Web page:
1.How long does it take to find a surrogate mother?
Currently there is a serious shortage of surrogate mothers in Georgia. The war in Ukraine has increased the demand for surrogacy and the available surrogates are not able to meet the demand. In many cases you are likely to face a very long waiting period. On the other hand, we at Pons Medical will be able to match you with a suitable surrogate in less than 2 months because we recruit our surrogates in Armenia where there is less demand for surrogacy programs. You will also be able to make your surrogacy journey in Armenia, with local surrogate mothers.
2. Do I get to choose the surrogate mother?
In accordance with the terms of our contract, you will have the opportunity to approve or reject a particular surrogate mother candidate. However, if you reject the surrogate we have proposed, you may face unnecessary delays. All our surrogate mother candidates have passed medical and psychological tests and are approved by the medical coordinator. They are exceptionally fertile women with good health and previous healthy pregnancies and children.
3. How many attempts will it take to get a pregnancy?
In many cases we achieve pregnancy after only one attempt. First of all, it is important to remember that an attempt is basically an embryo transfer, i.e. the transfer of the blastocysts created during the fertilization procedure to the intended mother’s uterus. In our programs, we include at least three embryo transfers as part of our most popular package (Silver Program). Some other couples will be successful after two or three attempts, but in 90% of cases a pregnancy is achieved in 3 attempts or less. This success rate is relevant as long as we transfer two embryos per transfer, and the numbers are even better when we do genetic testing on the embryos (PGT-A), which tells us beforehand which embryos are viable and which are not.
4. What happens if my surrogate mother has a miscarriage?
Miscarriages are not common, but they do occur in about 10% of cases, and almost 100% of them occur during the first 12 weeks of pregnancy. Miscarriages are emotionally painful for both the surrogate and the intended parents. In most cases, miscarriages do not have any risks or long-term consequences for the surrogate, everything is resolved quickly and painlessly, and the surrogate can return to the program after a few weeks. If the intended parents have embryos available, we simply repeat the embryo transfer. Some intended parents experience a psychological setback after a miscarriage. We encourage these intended parents to persevere and to trust the processes of life. Not all pregnancies will be successful. However, in many cases this is a natural mechanism to prevent unhealthy embryos from developing.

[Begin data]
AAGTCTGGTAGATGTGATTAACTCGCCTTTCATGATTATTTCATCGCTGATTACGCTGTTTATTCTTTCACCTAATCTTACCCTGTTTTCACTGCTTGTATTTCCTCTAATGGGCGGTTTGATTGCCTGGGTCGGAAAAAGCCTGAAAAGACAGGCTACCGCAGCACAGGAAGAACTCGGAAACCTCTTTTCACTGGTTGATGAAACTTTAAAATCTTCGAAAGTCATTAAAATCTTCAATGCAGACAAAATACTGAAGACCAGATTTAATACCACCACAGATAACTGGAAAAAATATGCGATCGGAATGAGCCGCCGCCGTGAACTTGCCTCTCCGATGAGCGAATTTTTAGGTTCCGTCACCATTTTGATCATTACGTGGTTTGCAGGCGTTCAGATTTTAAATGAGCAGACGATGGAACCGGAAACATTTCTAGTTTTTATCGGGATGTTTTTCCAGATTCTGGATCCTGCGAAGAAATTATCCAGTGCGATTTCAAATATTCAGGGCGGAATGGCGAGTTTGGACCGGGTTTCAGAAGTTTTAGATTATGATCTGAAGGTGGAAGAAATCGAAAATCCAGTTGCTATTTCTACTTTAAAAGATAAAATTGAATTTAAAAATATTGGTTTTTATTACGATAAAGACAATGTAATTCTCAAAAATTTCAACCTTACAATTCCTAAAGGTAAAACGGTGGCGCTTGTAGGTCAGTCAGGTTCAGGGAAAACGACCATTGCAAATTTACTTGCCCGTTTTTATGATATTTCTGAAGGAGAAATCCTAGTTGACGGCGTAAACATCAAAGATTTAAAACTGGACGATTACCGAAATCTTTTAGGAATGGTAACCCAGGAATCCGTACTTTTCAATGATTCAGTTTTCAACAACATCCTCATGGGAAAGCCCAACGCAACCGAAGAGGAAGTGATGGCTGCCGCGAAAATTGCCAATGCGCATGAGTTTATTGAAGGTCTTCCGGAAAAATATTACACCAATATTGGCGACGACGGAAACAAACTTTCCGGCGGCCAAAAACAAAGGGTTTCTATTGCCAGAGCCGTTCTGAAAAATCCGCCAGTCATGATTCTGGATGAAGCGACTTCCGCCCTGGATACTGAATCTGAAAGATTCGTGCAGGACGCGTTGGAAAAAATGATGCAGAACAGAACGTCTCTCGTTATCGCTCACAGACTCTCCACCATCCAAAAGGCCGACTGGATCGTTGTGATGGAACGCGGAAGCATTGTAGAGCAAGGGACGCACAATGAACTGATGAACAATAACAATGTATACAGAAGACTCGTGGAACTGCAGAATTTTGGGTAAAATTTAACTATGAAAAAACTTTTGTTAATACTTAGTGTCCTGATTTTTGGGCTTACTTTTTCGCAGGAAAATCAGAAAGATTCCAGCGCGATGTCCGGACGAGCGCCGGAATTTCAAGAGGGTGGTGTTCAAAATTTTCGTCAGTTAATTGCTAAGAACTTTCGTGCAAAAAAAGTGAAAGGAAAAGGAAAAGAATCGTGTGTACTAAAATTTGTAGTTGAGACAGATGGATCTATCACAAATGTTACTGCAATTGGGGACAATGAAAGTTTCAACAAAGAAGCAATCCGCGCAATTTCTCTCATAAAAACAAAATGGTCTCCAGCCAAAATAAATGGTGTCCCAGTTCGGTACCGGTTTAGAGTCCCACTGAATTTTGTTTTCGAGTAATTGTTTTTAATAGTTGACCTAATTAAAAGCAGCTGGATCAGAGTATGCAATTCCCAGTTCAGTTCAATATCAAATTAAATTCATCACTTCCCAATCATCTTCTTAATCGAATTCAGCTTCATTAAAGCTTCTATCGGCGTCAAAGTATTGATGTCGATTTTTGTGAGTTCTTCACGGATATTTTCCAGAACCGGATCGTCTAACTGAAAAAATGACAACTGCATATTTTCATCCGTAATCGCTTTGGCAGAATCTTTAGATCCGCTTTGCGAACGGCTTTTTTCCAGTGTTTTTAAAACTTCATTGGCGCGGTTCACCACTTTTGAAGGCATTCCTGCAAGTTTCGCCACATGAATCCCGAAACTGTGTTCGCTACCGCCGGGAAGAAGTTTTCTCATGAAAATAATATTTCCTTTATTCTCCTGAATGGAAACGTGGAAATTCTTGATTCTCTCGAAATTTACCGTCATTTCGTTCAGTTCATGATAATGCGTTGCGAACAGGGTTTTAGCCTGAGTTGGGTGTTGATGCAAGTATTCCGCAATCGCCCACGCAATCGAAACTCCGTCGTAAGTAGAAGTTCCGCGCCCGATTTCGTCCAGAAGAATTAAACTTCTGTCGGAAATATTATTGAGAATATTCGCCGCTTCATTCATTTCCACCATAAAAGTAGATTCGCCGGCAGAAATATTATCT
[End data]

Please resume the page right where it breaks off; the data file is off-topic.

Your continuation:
5. How can I be sure that my baby will be healthy?
Thanks to the rapid development of genetics and reproductive medicine, several methods are now available to help us prevent unhealthy children. One of these methods is the genetic testing of embryos before implantation, known as PGS (Pre-implantation Genetic Screening) or PGT (Pre-implantation Genetic Testing). This test allows us to know in advance which embryos are euploid and which are not. Euploid embryos are those without chromosomal abnormalities. If an embryo is euploid, a wide range of diseases and syndromes are discarded, including Down’s syndrome, Klinefelter’s syndrome, Patau’s syndrome, Edwards’ syndrome, etc.
Another way to prevent unhealthy babies is based on the analysis of cell-free fetal DNA (cffDNA) of the developing fetus. This type of test is called non-invasive prenatal testing (NIPT), which is used to diagnose fetal trisomies. Examples of these tests are: Harmony, Panorama and NIFTY. Although NIPT does not detect a wide range of genetic diseases compared to PGT, it is still useful if you did not have the opportunity to perform PGT immediately after the IVF procedure. The syndromes detected are Down syndrome (trisomy 21), Edwards syndrome (trisomy 18) and Patau syndrome (trisomy 13).
6. Can the surrogate mother keep the baby after the birth?
The short answer is no. The regulations of Armenia and Georgia do not give any parental rights to the surrogate mother. Compared to the regulations of other countries such as Ukraine, where the surrogate mother retains the right to keep the baby, this possibility does not exist in Armenia and Georgia.
7. Will the surrogate or the donors be mentioned on the birth certificate?
The birth certificate issued by the civil registry of Armenia and Georgia does not mention the surrogate mother or any sperm or egg donor used in the surrogacy process.